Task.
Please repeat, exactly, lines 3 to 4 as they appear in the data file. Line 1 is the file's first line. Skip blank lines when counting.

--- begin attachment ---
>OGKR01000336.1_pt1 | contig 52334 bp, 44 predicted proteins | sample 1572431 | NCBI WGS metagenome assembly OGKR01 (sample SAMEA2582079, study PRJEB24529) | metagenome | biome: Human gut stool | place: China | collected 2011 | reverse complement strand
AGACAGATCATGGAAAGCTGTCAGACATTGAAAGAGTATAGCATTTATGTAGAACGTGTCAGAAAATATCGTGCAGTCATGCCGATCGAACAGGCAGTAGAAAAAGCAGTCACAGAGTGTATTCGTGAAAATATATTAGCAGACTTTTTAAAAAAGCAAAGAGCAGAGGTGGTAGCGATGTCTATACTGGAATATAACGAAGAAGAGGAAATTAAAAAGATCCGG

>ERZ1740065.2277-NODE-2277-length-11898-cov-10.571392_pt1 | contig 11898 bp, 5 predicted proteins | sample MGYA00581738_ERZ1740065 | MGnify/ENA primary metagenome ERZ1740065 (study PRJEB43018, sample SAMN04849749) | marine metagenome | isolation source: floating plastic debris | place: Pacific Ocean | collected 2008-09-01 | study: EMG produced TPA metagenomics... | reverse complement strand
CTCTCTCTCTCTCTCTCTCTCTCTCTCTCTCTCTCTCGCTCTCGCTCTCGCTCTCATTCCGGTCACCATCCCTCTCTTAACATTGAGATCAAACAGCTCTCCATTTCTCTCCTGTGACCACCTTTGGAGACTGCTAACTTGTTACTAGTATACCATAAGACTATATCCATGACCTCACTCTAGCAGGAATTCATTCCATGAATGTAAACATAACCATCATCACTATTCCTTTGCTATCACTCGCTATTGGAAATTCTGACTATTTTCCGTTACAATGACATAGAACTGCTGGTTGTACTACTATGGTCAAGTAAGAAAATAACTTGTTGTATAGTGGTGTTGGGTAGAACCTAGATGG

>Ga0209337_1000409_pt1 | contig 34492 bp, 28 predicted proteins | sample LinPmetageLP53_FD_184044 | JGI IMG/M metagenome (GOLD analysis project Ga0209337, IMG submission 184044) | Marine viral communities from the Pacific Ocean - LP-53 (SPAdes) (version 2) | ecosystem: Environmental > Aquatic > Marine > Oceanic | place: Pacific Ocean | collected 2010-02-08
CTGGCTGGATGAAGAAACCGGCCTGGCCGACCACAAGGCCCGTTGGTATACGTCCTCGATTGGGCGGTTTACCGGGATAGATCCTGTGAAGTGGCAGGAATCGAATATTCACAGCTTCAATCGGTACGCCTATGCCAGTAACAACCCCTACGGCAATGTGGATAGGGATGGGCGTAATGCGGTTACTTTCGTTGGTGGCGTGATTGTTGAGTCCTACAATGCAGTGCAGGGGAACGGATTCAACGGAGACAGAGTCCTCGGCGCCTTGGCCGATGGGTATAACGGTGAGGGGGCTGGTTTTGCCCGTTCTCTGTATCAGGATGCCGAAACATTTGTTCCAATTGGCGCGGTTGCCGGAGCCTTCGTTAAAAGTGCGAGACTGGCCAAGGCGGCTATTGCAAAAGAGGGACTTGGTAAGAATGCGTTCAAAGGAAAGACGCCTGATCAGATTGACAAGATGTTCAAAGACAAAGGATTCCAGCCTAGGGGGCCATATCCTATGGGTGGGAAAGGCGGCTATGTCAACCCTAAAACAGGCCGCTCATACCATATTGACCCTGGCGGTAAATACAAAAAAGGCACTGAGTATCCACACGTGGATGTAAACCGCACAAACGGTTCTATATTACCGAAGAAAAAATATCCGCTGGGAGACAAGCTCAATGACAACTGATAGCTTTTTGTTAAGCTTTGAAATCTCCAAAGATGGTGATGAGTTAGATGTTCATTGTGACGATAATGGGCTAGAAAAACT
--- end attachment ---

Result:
>ERZ1740065.2277-NODE-2277-length-11898-cov-10.571392_pt1 | contig 11898 bp, 5 predicted proteins | sample MGYA00581738_ERZ1740065 | MGnify/ENA primary metagenome ERZ1740065 (study PRJEB43018, sample SAMN04849749) | marine metagenome | isolation source: floating plastic debris | place: Pacific Ocean | collected 2008-09-01 | study: EMG produced TPA metagenomics... | reverse complement strand
CTCTCTCTCTCTCTCTCTCTCTCTCTCTCTCTCTCTCGCTCTCGCTCTCGCTCTCATTCCGGTCACCATCCCTCTCTTAACATTGAGATCAAACAGCTCTCCATTTCTCTCCTGTGACCACCTTTGGAGACTGCTAACTTGTTACTAGTATACCATAAGACTATATCCATGACCTCACTCTAGCAGGAATTCATTCCATGAATGTAAACATAACCATCATCACTATTCCTTTGCTATCACTCGCTATTGGAAATTCTGACTATTTTCCGTTACAATGACATAGAACTGCTGGTTGTACTACTATGGTCAAGTAAGAAAATAACTTGTTGTATAGTGGTGTTGGGTAGAACCTAGATGG